25% off (free shipping) Mugen Dachi Omote True Tatami Mat for Tameshigiri Sword Cutting Test Target laborday sale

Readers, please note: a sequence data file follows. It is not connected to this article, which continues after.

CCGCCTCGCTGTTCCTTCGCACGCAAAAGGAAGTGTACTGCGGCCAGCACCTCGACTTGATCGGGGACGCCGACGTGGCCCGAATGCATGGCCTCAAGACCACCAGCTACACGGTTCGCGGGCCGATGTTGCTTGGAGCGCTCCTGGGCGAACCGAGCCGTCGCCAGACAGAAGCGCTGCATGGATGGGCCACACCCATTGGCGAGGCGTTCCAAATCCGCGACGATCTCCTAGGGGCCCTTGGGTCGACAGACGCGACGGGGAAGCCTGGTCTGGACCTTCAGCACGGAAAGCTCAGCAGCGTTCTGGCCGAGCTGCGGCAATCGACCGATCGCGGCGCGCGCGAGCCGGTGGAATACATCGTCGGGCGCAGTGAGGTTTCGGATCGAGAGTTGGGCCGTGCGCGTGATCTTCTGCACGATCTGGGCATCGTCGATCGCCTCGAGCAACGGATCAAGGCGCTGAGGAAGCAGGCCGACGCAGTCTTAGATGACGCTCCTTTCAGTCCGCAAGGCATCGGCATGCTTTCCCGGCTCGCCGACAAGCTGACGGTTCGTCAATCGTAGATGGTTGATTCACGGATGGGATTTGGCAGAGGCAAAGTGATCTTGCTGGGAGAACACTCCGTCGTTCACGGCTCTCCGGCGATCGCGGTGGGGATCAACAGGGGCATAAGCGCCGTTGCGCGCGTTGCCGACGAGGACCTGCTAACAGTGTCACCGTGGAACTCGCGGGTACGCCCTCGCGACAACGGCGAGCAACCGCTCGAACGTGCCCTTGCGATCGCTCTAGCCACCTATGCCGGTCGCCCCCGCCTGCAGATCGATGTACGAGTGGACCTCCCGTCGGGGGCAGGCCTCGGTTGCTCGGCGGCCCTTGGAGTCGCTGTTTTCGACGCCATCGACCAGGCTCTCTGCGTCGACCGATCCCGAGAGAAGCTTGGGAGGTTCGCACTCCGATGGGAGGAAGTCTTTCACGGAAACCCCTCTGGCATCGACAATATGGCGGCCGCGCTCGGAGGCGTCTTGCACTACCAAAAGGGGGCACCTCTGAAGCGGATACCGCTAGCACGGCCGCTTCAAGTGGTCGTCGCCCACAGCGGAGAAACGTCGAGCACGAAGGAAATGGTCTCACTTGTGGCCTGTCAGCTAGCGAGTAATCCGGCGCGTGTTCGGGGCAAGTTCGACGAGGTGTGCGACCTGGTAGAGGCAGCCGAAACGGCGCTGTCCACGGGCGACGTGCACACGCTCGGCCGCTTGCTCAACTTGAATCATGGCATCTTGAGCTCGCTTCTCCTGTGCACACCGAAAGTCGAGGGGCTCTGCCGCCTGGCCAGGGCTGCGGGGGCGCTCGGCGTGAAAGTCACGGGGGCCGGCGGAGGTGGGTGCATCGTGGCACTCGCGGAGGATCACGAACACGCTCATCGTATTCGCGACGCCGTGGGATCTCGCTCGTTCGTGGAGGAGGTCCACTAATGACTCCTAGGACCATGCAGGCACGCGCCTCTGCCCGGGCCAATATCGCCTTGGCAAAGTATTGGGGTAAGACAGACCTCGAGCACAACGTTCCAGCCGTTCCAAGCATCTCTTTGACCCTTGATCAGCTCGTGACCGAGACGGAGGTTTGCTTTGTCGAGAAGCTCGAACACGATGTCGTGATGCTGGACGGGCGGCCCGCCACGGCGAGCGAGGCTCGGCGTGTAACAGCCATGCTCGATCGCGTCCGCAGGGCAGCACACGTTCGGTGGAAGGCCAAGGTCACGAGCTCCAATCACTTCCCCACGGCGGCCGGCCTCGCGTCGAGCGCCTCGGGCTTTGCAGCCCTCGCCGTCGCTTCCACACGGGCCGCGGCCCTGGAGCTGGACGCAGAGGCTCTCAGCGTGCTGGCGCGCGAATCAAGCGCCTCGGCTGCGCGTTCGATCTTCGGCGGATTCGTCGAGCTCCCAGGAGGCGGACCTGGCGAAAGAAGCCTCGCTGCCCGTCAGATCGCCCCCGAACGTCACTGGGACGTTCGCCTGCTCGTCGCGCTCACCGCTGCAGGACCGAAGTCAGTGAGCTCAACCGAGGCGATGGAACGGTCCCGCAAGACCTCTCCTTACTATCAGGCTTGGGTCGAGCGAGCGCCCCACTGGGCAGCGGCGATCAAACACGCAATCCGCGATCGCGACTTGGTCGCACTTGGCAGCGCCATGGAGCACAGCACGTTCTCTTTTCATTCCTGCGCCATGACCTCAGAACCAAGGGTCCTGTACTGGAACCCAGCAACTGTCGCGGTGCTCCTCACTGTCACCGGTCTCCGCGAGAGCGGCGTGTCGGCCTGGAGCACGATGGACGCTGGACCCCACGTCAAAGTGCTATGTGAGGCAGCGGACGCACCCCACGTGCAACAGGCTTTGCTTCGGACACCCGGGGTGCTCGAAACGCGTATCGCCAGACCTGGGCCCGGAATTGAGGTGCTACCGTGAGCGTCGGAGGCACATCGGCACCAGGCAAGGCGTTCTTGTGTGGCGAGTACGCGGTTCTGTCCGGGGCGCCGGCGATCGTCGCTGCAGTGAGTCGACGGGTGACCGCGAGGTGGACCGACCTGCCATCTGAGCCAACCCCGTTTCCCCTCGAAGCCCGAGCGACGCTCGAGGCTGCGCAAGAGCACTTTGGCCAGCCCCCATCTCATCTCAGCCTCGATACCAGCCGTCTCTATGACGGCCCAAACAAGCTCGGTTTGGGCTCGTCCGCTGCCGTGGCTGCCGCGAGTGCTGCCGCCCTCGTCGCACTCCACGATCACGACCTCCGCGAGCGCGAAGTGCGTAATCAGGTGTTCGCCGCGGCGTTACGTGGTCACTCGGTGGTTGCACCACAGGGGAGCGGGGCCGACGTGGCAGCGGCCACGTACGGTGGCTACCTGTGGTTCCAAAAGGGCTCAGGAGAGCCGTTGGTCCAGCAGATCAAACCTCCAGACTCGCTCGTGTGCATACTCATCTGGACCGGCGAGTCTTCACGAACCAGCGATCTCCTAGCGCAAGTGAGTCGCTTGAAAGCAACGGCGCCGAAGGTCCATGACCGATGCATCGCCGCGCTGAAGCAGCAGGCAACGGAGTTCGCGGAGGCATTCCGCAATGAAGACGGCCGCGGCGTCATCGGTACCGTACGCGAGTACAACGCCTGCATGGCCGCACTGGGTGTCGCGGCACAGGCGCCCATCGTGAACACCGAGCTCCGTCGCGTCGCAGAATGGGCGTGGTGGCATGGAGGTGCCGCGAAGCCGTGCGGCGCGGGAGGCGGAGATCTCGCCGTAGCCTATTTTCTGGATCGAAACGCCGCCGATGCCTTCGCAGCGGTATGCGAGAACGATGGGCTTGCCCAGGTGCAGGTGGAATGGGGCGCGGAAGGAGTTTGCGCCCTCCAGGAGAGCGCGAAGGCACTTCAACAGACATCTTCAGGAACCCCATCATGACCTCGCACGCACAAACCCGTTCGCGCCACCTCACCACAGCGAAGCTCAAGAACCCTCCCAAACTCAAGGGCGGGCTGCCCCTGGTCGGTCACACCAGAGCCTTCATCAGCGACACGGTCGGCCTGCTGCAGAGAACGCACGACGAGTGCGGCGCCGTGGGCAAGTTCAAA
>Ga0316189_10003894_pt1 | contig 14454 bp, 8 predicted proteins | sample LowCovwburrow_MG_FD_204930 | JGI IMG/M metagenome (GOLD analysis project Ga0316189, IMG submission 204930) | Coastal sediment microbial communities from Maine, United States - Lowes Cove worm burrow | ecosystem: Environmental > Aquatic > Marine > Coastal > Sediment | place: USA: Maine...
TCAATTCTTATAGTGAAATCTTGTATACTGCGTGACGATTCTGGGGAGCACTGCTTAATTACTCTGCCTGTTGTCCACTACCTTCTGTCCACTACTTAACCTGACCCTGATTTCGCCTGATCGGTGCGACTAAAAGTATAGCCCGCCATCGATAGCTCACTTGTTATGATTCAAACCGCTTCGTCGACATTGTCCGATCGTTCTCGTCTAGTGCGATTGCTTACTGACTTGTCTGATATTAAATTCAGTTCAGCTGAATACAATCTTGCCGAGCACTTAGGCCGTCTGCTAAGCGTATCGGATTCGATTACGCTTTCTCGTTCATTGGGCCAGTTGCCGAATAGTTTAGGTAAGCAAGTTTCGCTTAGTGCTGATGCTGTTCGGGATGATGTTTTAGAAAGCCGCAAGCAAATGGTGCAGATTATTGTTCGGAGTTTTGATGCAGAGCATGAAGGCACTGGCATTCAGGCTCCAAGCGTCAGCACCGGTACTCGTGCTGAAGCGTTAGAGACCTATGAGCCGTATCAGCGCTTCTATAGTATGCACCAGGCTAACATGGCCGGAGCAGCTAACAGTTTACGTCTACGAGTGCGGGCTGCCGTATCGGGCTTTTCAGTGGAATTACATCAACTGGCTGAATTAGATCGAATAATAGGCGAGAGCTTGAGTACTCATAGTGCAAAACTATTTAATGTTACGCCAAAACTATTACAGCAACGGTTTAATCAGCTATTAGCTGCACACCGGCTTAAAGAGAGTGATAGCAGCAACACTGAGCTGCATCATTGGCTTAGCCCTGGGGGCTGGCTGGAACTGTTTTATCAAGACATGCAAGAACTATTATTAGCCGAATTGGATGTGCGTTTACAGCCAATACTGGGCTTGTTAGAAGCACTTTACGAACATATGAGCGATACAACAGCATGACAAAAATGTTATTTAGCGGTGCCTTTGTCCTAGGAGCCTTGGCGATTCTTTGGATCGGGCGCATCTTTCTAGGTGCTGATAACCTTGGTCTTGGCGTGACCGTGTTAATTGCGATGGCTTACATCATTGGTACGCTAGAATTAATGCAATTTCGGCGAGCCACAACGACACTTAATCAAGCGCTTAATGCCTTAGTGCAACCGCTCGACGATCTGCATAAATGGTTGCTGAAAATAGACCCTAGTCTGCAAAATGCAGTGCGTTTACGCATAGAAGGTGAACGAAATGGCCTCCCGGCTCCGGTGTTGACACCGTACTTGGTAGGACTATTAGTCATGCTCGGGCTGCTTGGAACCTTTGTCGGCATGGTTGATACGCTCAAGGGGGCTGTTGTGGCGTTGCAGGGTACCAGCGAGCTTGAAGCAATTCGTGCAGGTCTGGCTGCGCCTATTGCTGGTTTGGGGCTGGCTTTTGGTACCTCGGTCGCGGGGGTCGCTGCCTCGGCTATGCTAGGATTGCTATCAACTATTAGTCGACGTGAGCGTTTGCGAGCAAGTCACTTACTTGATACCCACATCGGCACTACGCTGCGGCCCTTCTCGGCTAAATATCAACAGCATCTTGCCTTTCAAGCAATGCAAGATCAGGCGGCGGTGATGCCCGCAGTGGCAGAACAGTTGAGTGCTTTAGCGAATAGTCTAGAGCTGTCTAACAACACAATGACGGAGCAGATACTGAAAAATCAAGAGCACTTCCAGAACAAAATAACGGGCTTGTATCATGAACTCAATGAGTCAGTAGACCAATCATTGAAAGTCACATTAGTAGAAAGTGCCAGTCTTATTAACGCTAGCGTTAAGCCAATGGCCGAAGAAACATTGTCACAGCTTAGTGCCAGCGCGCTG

Mugen Dachi Omote has quickly become the standard tatami for serious sword practitioners across the world. The tatami has been woven from the stems of soft rush (juncus effusus) to avoid the scratches that can occur due to courser tatami. The Mugen Dachi mats cut the same every time due to the consistent quality of the tatami. The mats are very clean to handle and absorb water very quickly.\n\nTatami Mat Measurements: 34 " x 70 "\n\nKyūdō is the Japanese martial art of archery. Experts in kyūdō are referred to as kyūdōka (弓道家). Kyūdō is based on kyūjutsu ("art of archery"), which originated with the samurai class of feudal Japan. Kyūdō is practised by thousands of people worldwide. As of 2005, the International Kyudo Federation had 132,760 graded members.\nThe tsuba (鍔, or 鐔) is usually a round (or occasionally squareish) guard at the end of the grip of bladed Japanese weapons, like the katana and its various variations, tachi, wakizashi, tantō, naginata etc. They contribute to the balance of the weapon and to the protection of the hand. The tsuba was mostly meant to be used to prevent the hand from sliding onto the blade during thrusts as opposed to protecting from an opponent's blade. The chudan no kamae guard is determined by the tsuba and the curvature of the blade. The diameter of the average katana tsuba is 7.5–8 centimetres (3.0–3.1 in), wakizashi tsuba is 6.2–6.6 cm (2.4–2.6 in), and tantō tsuba is 4.5–6 cm (1.8–2.4 in). \nDuring the Muromachi period (1333–1573) and the Momoyama period (1573–1603) Tsuba were more for functionality than for decoration, being made of stronger metals and designs. During the Edo period (1603–1868) there was peace in Japan so tsuba became more ornamental and made of less practical metals such as gold. \nTsuba are usually finely decorated, and nowadays are collectors' items. Tsuba were made by whole dynasties of craftsmen whose only craft was making tsuba. They were usually lavishly decorated. In addition to being collectors items, they were often used as heirlooms, passed from one generation to the next. Japanese families with samurai roots sometimes have their family crest (mon) crafted onto a tsuba. Tsuba can be found in a variety of metals and alloys, including iron, steel, brass, copper and shakudō. In a duel, two participants may lock their katana together at the point of the tsuba and push, trying to gain a better position from which to strike the other down. This is known as tsubazeriai (鍔迫り合い), lit. pushing tsuba against each other. Tsubazeriai is a common sight in modern kendo. \nIn modern Japanese, tsubazeriai (鍔迫り合い) has also come to mean "to be in fierce competition." Also used for tensa zangetsu.\nIaitō (居合刀) is a modern metal practice sword, without a cutting edge, used primarily for practicing iaido.\nMost iaitō are made of an aluminium-zinc alloy which is cheaper and lighter than steel. This use of alloy and a blunt edge also avoids the Japanese legal restrictions on the manufacture of swords made of ferrous metals. As such, Japanese-made iaitō are intended as practice weapons and are not suited for any type of contact. The best alloy blades are rather faithful reproductions of real swords with authentic weight and shape along with similarly high-quality finish and fittings. Iaitō may even have a mock hamon (刃文, lit., blade pattern, the temper line of a tempered steel blade). The average weight for a real uchigatana (打刀) is typically 1,200 g without the scabbard while a typical alloy iaitō is roughly 820 g. Some steel iaitō are also constructed and can weigh around 900–950 g for a 74 cm blade. \nSome imitation Japanese swords are made in countries other than Japan. They may even be made of folded steel, much like a real katana, but with a blunt edge. Such weapons would face the same use and ownership restrictions in Japan as genuine swords, and would not be called iaitō in Japan. \nFirst iaitō were made after the Second World War, to permit people without means to own a real sword, to have a tool for their practice of modern budo. Iaito are produced by specialized workshops not in direct relations with shinken sword smiths.\nSome dōjō in Japan recommend that only alloy blades be used for practicing iaidō until the practitioner’s skill is consistent enough to safely use a sharp-edged sword, Some iaidō schools may require a practitioner to start with a shinken right away, while other schools prohibit the use of a shinken altogether.\nThe matching of iaitō length, weight, and balance to the practitioner’s build and strength is of utmost importance to safely and correctly perform the iaidō forms (kata). Due to the repetition involved in the practicing of iaidō, iaitō are often constructed with the balance point of the blade being set farther from the blade’s point (kissaki) and closer to the guard (tsuba) than other blades.\nTaekwondo (/ˌtaɪkwɒnˈdoʊ/, UK also /ˌtaɪˈkwɒndoʊ/; from Korean 태권도/跆拳道 [tʰɛ.k͈wʌn.do] ( listen)) is a Korean martial art, characterized by its emphasis on head-height kicks, jumping and spinning kicks, and fast kicking techniques. \nTaekwondo was developed during the 1940s and 1950s by Korean martial artists with experience in martial arts such as taekkwon karate, Chinese martial arts, and indigenous Korean martial arts traditions such as Taekkyeon, Subak, and Gwonbeop. The oldest governing body for taekwondo is the Korea Taekwondo Association (KTA), formed in 1959 through a collaborative effort by representatives from the nine original kwans, or martial arts schools, in Korea. The main international organisational bodies for taekwondo today are the International Taekwon-Do Federation (ITF), founded by Choi Hong Hi in 1966, and the partnership of the Kukkiwon and World Taekwondo (WT, formerly WTF), founded in 1972 and 1973 respectively by the Korea Taekwondo Association. Gyeorugi ([kjʌɾuɡi]), a type of full-contact sparring, has been an Olympic event since 2000. The governing body for taekwondo in the Olympics and Paralympics is World Taekwondo. \nThe wakizashi (Japanese: 脇差, "side inserted [sword]") is one of the traditionally made Japanese swords (nihontō) worn by the samurai in feudal Japan. \nThe wakizashi has a blade between 30 and 60 cm (12 and 24 in), with wakizashi close to the length of a katana being called ō-wakizashi and wakizashi closer to tantō length being called kō-wakizashi. The wakizashi being worn together with the katana was the official sign that the wearer was a samurai or swordsman. When worn together the pair of swords were called daishō, which translates literally as "big-little". The katana was the big or long sword and the wakizashi the "little" or companion sword. Wakizashi are not necessarily just a smaller version of the katana; they could be forged differently and have a different cross section.\n\n\nKendo (剣道 kendō, lit. "sword way") is a traditional Japanese martial art, which descended from swordsmanship (kenjutsu) and uses bamboo swords (shinai) and protective armour (bōgu). Today, it is widely practiced within Japan and many other nations across the world. \nKendo is an activity that combines martial arts practices and values with strenuous sport-like physical activity. \n\nNinjutsu (忍術), sometimes used interchangeably with the modern term ninpō (忍法), is the strategy and tactics of unconventional warfare, guerrilla warfare and espionage purportedly practiced by the shinobi (commonly known outside Japan as ninja). Ninjutsu was a separate discipline in some traditional Japanese schools, which integrated study of more conventional martial arts (taijutsu) along with shurikenjutsu, kenjutsu, sōjutsu, bōjutsu and others.\nWhile there is an international martial arts organization representing several modern styles of ninjutsu, the historical lineage of these styles is disputed. Some schools claim to be the only legitimate heir of the art, but ninjutsu is not centralized like modernized martial arts such as judo or karate. Togakure-ryū claims to be the oldest recorded form of ninjutsu, and claims to have survived past the 16th century.\n\nHattori Hanzō (服部 半蔵, ~1542 – November 4, 1596), also known as Hattori Masanari or Hattori Masashige (服部 正成), was a famous samurai of the Sengoku era, credited with saving the life of Tokugawa Ieyasu and then helping him to become the ruler of united Japan. Today, he is often a subject of varied portrayal in modern popular culture. \n\nThe naginata (なぎなた, 薙刀) is one of several varieties of traditionally made Japanese blades (nihonto) in the form of a pole weapon. Naginata were originally used by the samurai class of feudal Japan, as well as by ashigaru (foot soldiers) and sōhei (warrior monks). The naginata is the iconic weapon of the onna-bugeisha-archetype, a type of female warrior belonging to the Japanese nobility. \nNaginata for fighting men and warrior monks were ō-naginata. The kind used by women was called ko-naginata. Since the naginata with its pole is heavier and much slower than the Japanese sword, the blade of the ko-naginata was smaller than the male warrior's ō-naginata in order to compensate for the lesser height and upper-body strength of a woman than an armoured male samurai.